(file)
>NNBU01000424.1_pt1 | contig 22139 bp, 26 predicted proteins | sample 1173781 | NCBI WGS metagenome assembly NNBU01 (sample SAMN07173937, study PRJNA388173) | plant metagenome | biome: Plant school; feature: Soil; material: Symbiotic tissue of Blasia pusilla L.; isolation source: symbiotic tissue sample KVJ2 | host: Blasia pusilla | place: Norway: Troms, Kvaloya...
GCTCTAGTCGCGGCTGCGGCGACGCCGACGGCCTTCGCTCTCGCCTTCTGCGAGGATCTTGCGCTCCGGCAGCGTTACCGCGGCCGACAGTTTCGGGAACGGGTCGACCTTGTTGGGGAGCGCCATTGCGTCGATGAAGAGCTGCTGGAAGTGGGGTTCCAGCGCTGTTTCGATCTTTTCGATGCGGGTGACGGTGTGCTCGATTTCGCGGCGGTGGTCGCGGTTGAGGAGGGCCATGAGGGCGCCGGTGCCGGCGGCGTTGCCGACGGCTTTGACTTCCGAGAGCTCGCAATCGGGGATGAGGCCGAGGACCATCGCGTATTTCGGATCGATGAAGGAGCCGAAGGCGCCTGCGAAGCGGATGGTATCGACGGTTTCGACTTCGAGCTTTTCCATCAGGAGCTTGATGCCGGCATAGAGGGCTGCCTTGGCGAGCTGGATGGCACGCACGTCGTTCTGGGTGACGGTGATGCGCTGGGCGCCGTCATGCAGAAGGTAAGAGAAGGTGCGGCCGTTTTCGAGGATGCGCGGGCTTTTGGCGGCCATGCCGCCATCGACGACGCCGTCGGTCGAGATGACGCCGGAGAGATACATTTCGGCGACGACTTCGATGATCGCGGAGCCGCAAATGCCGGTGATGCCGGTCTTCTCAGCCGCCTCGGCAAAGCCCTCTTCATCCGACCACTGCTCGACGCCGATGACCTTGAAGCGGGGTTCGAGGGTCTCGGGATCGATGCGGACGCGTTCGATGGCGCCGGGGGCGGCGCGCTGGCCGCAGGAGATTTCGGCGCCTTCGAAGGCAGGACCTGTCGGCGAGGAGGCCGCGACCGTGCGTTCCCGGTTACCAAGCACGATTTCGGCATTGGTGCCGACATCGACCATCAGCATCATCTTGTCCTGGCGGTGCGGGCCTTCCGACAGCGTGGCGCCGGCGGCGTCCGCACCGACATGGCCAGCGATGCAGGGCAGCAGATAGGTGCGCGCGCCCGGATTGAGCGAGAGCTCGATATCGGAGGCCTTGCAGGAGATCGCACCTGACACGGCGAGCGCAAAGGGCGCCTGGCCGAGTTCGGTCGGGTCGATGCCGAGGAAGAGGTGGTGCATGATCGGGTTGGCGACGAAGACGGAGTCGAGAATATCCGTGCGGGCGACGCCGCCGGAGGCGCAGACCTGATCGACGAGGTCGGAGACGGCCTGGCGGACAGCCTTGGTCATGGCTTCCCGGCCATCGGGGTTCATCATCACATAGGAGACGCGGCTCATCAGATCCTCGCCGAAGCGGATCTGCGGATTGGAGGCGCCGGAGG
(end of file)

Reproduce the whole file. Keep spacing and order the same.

>NNBU01000424.1_pt1 | contig 22139 bp, 26 predicted proteins | sample 1173781 | NCBI WGS metagenome assembly NNBU01 (sample SAMN07173937, study PRJNA388173) | plant metagenome | biome: Plant school; feature: Soil; material: Symbiotic tissue of Blasia pusilla L.; isolation source: symbiotic tissue sample KVJ2 | host: Blasia pusilla | place: Norway: Troms, Kvaloya...
GCTCTAGTCGCGGCTGCGGCGACGCCGACGGCCTTCGCTCTCGCCTTCTGCGAGGATCTTGCGCTCCGGCAGCGTTACCGCGGCCGACAGTTTCGGGAACGGGTCGACCTTGTTGGGGAGCGCCATTGCGTCGATGAAGAGCTGCTGGAAGTGGGGTTCCAGCGCTGTTTCGATCTTTTCGATGCGGGTGACGGTGTGCTCGATTTCGCGGCGGTGGTCGCGGTTGAGGAGGGCCATGAGGGCGCCGGTGCCGGCGGCGTTGCCGACGGCTTTGACTTCCGAGAGCTCGCAATCGGGGATGAGGCCGAGGACCATCGCGTATTTCGGATCGATGAAGGAGCCGAAGGCGCCTGCGAAGCGGATGGTATCGACGGTTTCGACTTCGAGCTTTTCCATCAGGAGCTTGATGCCGGCATAGAGGGCTGCCTTGGCGAGCTGGATGGCACGCACGTCGTTCTGGGTGACGGTGATGCGCTGGGCGCCGTCATGCAGAAGGTAAGAGAAGGTGCGGCCGTTTTCGAGGATGCGCGGGCTTTTGGCGGCCATGCCGCCATCGACGACGCCGTCGGTCGAGATGACGCCGGAGAGATACATTTCGGCGACGACTTCGATGATCGCGGAGCCGCAAATGCCGGTGATGCCGGTCTTCTCAGCCGCCTCGGCAAAGCCCTCTTCATCCGACCACTGCTCGACGCCGATGACCTTGAAGCGGGGTTCGAGGGTCTCGGGATCGATGCGGACGCGTTCGATGGCGCCGGGGGCGGCGCGCTGGCCGCAGGAGATTTCGGCGCCTTCGAAGGCAGGACCTGTCGGCGAGGAGGCCGCGACCGTGCGTTCCCGGTTACCAAGCACGATTTCGGCATTGGTGCCGACATCGACCATCAGCATCATCTTGTCCTGGCGGTGCGGGCCTTCCGACAGCGTGGCGCCGGCGGCGTCCGCACCGACATGGCCAGCGATGCAGGGCAGCAGATAGGTGCGCGCGCCCGGATTGAGCGAGAGCTCGATATCGGAGGCCTTGCAGGAGATCGCACCTGACACGGCGAGCGCAAAGGGCGCCTGGCCGAGTTCGGTCGGGTCGATGCCGAGGAAGAGGTGGTGCATGATCGGGTTGGCGACGAAGACGGAGTCGAGAATATCCGTGCGGGCGACGCCGCCGGAGGCGCAGACCTGATCGACGAGGTCGGAGACGGCCTGGCGGACAGCCTTGGTCATGGCTTCCCGGCCATCGGGGTTCATCATCACATAGGAGACGCGGCTCATCAGATCCTCGCCGAAGCGGATCTGCGGATTGGAGGCGCCGGAGG